Then there is the Always On Display, a feature that is again only limited to the S7 Edge in 2016 albeit in a 1080p five inch display (7 inch for A7). Another of my favourite feature to be able to look at the time discreetly in a meeting!

The biggest feature from S7 Edge is the Samsung Pay over MST terminals, allowing Samsung Pay to be compatible nearly everywhere.

Powered by a 3,000mAh battery (3,600 mAh for A7) and equipped with the latest USB Type-C port and microSD slot for up to 256GB expansion rounds up an excellent mid-range Android phone.

Speaking of mid-range, up till this point, with the exception of the 1080p display, the rest are really flagship stuff. But Samsung A5 will be a mid-range more because it is running on Exynos 7880 chipset equivalent to a Snapdragon 600 series processor typically found in mid-range to low end phones today.

The front and rear cameras are both 16MP and offers excellent image quality as I tested albeit in a nicely lighted gallery.

Ocean Cloud, probably the prettiest pink smartphone around
Worthy Competitor!

The Samsung A5 2016, from last year, costs exactly the same as its successor here and that means the 2017 version is more competitive in the market. If you would like the top features of a Samsung Flagship but not the price, Samsung Galaxy A5 is an excellent choice.

The best $500ish phone at the moment goes to OnePlus 3T and the A5 is not far behind, only it's mid-range processor holding it back. Though there are just so many great phones out at the moment, even moving down the price range, there are excellent sets like ASUS Zenfone 3 or even Samsung J7 Prime is a very decent option.

A decent price at $548

Samsung S7 on SingTelShop Online
[COMMENTARY] Probably coincidentally, I was asked a few times this week if it is a good deal to get a particular zero dollar phone from the telcos.

The answer to the question usually depends on the phone in question. If you are getting a decent phone, then it is probably a good enough deal since you don't pay a cent apart from the monthly subscription.

Though in this relatively bad economy climate, there is a part 2 to the question.

Calculations with prices as of end January 2017
In the chart above, row 2 to 5 shows Samsung newest phones on sale in SingTel shop online in January 2017. Column B shows its respective prices with a SingTel Combo 3. Column C shows its retail prices in the non-telco shops.
 
Row 8 to 13 is similar to row 2 to 5 except that in column C it shows the approximate prices that you can resell the corresponding iPhone for.

I think the chart is pretty self-explanatory. Essentially you do a bit of homework and understand which phone offers the highest amount of rebate. And if you would like a budget phone, you are more likely to be better off with recontracting an iPhone, sell it and buy phone of your choice from non-telco shops.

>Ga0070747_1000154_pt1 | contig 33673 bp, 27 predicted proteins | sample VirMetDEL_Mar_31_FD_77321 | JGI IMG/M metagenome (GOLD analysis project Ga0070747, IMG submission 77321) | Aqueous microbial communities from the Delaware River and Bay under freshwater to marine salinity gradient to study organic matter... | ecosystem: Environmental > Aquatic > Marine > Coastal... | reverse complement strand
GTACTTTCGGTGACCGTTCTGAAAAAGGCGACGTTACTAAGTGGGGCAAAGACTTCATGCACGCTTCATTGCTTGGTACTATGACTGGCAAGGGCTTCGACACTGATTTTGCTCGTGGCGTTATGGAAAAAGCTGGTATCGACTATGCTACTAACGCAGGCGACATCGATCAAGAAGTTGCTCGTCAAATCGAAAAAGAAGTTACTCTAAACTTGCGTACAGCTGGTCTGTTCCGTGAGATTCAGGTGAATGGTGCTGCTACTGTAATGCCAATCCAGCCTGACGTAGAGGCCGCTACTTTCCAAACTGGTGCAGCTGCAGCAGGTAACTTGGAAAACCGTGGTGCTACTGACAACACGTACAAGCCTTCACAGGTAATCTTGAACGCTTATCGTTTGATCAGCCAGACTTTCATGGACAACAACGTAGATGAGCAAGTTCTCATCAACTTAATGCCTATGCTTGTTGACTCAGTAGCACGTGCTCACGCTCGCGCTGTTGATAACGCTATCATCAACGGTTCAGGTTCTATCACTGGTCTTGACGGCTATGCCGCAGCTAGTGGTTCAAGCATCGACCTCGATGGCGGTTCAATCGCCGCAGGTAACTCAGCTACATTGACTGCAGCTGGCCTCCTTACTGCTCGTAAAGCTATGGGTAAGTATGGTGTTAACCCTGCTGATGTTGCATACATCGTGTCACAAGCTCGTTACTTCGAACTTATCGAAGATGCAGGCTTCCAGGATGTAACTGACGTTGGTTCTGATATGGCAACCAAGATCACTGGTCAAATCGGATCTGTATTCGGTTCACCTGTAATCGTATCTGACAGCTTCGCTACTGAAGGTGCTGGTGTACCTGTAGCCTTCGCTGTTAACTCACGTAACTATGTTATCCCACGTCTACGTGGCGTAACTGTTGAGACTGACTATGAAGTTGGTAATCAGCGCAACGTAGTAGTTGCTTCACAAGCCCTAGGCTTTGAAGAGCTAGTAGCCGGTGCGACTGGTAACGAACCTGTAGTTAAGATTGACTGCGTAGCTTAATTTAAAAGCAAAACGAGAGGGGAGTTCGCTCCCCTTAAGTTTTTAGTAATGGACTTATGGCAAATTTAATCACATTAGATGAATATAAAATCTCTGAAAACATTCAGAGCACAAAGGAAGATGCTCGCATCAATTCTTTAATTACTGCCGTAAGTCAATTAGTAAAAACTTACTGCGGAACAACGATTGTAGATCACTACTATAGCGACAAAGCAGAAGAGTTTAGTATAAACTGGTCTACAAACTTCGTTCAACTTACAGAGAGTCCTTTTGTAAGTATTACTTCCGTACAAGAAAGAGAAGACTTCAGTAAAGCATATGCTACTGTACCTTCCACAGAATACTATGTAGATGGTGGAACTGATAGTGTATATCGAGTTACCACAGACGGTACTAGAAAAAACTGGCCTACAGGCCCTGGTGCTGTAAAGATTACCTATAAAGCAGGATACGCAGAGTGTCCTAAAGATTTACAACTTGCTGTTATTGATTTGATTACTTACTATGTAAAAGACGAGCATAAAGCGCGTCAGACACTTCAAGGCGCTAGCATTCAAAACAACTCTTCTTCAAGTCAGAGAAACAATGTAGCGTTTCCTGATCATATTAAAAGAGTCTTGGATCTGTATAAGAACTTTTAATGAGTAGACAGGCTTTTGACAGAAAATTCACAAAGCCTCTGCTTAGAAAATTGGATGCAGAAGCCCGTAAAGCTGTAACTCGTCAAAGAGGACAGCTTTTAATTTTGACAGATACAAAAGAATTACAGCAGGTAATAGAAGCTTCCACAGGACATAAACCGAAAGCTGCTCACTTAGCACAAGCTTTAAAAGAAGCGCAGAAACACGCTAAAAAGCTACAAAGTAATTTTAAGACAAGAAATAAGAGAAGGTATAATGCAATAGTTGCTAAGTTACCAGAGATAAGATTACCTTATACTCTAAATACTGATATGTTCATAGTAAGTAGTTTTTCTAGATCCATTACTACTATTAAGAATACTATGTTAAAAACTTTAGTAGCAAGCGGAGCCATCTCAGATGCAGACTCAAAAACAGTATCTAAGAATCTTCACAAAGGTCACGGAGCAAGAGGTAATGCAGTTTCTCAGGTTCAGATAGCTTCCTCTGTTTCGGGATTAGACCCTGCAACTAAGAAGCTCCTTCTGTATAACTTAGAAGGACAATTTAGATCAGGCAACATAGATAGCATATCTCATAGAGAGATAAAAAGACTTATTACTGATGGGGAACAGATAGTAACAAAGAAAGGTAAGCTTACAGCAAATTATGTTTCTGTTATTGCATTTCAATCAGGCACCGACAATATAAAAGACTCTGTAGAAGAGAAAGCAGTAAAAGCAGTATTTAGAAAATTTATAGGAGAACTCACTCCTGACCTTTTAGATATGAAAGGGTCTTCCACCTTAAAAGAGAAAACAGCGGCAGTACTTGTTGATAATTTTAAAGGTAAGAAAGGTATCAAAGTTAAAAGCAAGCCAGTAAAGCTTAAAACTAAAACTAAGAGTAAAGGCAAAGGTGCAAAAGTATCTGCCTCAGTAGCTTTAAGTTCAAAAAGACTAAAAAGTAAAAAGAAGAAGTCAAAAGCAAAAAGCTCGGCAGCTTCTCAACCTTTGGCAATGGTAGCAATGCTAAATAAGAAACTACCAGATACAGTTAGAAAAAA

In this example, you can also try to recontract a Samsung S7 due to it's higher savings against the retail price. But that retail price is what you can buy the Samsung S7 for and if you try to sell a brand new set outside after recontracting, you certainly get a much lower amount. iPhone has a reputation for better resale prices and take-ins.

I want to point out the retails prices are quoted from the trusty Kaisa Mobile and Mobilehardware Zone. They offer good prices and genuine Singapore sets.

Link - Kaisa Mobile
Link - Mobilehardware.


The box!
[USER EXPERIENCE] Recycling hardware always has that satisfaction that I contributed to green efforts as well as feeling geeky about it. One of hardware that is easily recycled is the disk drive in your unwanted computer whether it is a hard disk or solid state drive.

Mostly likely a 2.5" disk, it could then fit into Orico 2.5 inch SATA USB 3.0 Hard Drive Enclosure, my recent purchase!

Solid plastic
I bought the Orico 2.5 inch SATA USB 3.0 Hard Drive Enclosure (model number 2588US3) from Qoo10, seller ID: Goodmart for about S$10.90.

Simple design
It is a fuss-free disk enclosure that provides good value for its price. The good build quality and tool-free installation and a USB 3.0 connection are fundamentals to a quality buy.

As well Orico is not unheard of in Singapore, it's range of products like USB hub are available in Singapor Apple stores such as Nubox. Of course, for premium prices.

No tool required for installation

It doesn't look terrific on the inside but it's decent especially when the disk is loaded.

Proprietary cable connection to PC

The proprietary cable is probably what's not the best solution given a cable that would be hard to find a replacement.

LED when in use

In terms of performance, I am able to achieve the maximum performance or thereabouts of 30MB/s on my USB 2.0 port. Don't have a USB 3.0 port to try but if you are getting this inexpensive enclosure, optimal performance may not be your top priority!